Finally, the appropriate training of intensive care doctors when a person dies in conditions that allow organ donation is a priority in the country.

All these elements make it so that organ donation is routinely considered when a patient dies, irrespective of the circumstances of death. That contributes to establishing a “culture of donation” in the country as illustrated by the 2017 figures with family refusals being at 12.9%, their historical minimum, and down to 6.5% in the case of donors in cardiac arrest.

Sources: Politico

UK: towards an opt-out system for organ donation?

Last October, Theresa May initiated plans to implement an Opt-out system in the UK with a view to increasing the availability of organs for people in need of a transplant. Already in place in some EU countries (Belgium, France, Spain, etc.), the system relies on presumed consent from the deceased person to donate his/her organs at the time of death. Under this system, people who are unwilling to donate their organs are to expressly take steps to make this known to the Administration. It is tempting to see the Opt-Out system as the obvious solution to increase donation rates. However, detractors of the UK Government initiative claim that there is no sufficient evidence that this is so. Indeed, in practice, the consent from the family is always being sought, including in Opt-Out systems and that is more where the issue lies.

In order to progress on this matter, the UK government will launch a public consultation asking three questions: how much say should families have in their deceased relative’s decision to donate their organs? When would exemptions to “opt-out” be needed, and what safeguards will be necessary? How might a new system affect certain groups depending on age, disability, race or faith?

The last question touches on the issue of the lack of organs from ethnic minorities with only about 6% of donors being black or Asian, although those groups make up about 10% of the population in the UK. Is the question of organ donation linked to culture, faith and beliefs? Probably. But thanks to clear policies, appropriate implementation mechanisms, awareness raising, communication and training professionals, things can certainly change.

Scepticals believe the Government should not be moving towards an Opt-Out system until there is evidence that such system is successful and it is evident that it won’t undermine people’s trust in the system in the long-term. It might however be more appropriate to change perspective and think about how to implement an Opt-Out system that works, rather than about whether to implement such a system or not.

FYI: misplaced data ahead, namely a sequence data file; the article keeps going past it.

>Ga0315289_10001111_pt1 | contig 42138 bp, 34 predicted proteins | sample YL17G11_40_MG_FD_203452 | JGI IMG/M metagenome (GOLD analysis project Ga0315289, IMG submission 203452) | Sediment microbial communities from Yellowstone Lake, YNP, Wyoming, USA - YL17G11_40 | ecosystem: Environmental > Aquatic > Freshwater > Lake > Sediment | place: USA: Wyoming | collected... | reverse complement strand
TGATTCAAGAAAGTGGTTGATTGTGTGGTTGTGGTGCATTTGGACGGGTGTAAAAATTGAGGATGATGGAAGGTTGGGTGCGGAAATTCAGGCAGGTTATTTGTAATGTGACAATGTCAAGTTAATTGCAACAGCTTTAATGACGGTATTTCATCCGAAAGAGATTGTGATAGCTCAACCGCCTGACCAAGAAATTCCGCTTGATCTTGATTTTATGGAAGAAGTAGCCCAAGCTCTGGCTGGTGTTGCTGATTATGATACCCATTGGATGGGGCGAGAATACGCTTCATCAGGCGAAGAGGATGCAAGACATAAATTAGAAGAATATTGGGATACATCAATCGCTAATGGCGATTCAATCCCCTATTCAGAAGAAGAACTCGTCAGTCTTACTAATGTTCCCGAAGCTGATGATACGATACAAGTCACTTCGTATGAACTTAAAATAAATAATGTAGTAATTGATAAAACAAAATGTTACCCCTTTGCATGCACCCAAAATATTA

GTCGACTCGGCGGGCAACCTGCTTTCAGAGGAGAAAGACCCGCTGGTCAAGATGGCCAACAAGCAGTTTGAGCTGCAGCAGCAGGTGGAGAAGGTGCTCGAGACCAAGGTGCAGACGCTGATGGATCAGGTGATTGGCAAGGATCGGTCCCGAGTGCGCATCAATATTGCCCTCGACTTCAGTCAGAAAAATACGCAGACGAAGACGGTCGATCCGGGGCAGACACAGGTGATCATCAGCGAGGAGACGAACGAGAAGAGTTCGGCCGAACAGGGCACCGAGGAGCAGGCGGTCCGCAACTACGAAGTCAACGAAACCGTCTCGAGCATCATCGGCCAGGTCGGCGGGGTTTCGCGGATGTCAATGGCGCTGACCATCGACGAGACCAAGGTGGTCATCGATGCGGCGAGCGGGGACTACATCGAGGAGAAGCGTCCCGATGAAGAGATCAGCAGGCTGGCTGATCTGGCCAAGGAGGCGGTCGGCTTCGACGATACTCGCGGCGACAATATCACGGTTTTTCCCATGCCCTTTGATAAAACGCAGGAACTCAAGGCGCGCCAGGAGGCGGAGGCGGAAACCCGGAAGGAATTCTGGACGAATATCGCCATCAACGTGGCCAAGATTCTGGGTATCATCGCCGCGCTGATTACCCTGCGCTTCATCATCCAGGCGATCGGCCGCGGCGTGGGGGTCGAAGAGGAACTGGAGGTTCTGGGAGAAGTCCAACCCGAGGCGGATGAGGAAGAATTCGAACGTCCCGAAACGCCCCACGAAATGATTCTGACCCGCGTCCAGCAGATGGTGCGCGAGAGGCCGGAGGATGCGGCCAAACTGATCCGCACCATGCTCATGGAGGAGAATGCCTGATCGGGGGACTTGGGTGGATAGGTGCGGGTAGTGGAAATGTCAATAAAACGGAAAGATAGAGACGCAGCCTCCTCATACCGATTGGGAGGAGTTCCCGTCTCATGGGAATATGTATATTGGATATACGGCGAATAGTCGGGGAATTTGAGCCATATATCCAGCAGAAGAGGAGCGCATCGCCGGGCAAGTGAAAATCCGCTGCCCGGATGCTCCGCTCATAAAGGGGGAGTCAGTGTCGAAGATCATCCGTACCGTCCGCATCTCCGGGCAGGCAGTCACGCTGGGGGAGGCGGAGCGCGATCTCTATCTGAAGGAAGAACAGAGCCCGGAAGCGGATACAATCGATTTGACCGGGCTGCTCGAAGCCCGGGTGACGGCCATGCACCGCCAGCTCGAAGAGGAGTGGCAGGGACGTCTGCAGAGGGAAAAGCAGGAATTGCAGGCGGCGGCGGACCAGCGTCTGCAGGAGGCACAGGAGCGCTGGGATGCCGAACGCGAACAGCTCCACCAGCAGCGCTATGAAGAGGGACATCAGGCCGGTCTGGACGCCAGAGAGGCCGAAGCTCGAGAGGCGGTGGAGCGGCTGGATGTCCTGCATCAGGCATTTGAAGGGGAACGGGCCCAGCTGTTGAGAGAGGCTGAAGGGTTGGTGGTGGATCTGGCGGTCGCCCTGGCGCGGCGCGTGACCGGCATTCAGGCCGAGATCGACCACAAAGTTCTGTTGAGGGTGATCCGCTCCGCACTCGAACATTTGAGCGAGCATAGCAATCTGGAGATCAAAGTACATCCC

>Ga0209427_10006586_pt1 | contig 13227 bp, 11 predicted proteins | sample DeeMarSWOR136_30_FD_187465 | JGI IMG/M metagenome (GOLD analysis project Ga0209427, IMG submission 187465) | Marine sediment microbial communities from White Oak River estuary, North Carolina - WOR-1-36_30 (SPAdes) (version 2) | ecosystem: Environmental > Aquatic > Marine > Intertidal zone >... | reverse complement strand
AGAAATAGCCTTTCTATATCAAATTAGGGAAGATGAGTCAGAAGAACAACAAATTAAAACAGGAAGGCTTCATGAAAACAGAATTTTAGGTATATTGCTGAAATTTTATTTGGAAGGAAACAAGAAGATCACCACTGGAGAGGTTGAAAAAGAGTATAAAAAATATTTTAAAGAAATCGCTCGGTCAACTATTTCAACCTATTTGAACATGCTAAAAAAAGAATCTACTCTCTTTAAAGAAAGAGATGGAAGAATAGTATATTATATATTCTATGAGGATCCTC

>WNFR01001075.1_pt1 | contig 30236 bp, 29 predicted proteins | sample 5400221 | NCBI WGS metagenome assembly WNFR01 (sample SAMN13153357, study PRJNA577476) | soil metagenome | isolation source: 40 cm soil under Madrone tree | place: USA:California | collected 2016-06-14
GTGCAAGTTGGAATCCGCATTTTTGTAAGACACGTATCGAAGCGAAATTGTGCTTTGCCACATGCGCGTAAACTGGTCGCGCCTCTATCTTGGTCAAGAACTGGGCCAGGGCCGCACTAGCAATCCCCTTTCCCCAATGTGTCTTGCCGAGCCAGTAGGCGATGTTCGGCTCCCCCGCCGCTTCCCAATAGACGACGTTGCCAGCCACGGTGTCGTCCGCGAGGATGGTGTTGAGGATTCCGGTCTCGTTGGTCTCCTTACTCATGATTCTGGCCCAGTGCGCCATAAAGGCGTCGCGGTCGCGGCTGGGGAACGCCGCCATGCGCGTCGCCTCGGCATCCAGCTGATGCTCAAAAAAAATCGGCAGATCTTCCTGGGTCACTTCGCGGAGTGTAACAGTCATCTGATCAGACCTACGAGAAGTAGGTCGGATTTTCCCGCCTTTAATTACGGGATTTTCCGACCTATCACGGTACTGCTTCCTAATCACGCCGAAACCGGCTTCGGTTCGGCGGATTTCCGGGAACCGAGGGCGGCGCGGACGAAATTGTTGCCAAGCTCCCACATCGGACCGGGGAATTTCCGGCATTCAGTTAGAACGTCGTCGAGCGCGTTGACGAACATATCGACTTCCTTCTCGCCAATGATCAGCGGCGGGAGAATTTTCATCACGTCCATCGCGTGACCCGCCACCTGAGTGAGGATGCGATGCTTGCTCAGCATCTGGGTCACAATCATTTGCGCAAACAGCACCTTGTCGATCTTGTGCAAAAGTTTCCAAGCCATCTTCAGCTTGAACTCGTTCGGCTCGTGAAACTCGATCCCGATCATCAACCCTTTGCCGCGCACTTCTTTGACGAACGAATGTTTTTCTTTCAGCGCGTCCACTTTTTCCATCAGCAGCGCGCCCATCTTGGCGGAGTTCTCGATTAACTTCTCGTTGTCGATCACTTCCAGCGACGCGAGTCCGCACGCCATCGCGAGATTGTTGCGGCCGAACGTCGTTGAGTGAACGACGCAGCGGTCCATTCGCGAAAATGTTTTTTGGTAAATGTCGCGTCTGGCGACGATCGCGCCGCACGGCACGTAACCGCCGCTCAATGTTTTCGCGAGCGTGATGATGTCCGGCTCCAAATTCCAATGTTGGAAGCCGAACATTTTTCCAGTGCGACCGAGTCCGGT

Organ donation in France: a snapshot

It has been about a year since a new law on organ donation from deceased persons was passed in France, in an effort to boost donation numbers in the country. Although presumed consent was already in place in France prior to 2017, donation would not take place unless accepted by the family. The new law was supposed to overcome this barrier by offering people easy ways to express their refusal to donate one or several organs. One option consists in subscribing to an online “refusal registry” allowing people to specify which organs one agrees to donate or not.

In addition, it is possible for the family of the deceased person to report a refusal “expressly stated to the family either in writing or orally”. The responsibility is thus on the person reporting on his/her next-of-kin’s refusal to sign a document confirming such refusal. Although convincing in theory, these measures are unlikely to be sufficient in practise: unless patients can also expressly state their willingness to donate (in addition to not donate), in practise doctors would not take organs from a deceased person against the will of the family. Belgium has recently adapted its national legislation on the matter (presumed consent in place since 1986) with the law now requiring that all citizens aged 18+ fill in a form where they specifically state whether they are for or against organ donation. This has enabled organ donation in Belgium to increase from 33000 donors in 2005 to 220 000 donors in 2015.

In order for donations numbers to grow, it appears quite clearly that a legal mechanism supported by awareness raising on the need for all to inform their family or public authorities of their position on organ donation is key. Having said that, the importance of setting up a dedicated body responsible for implementing the legal framework and fostering coordination, training and information – shall not be underestimated.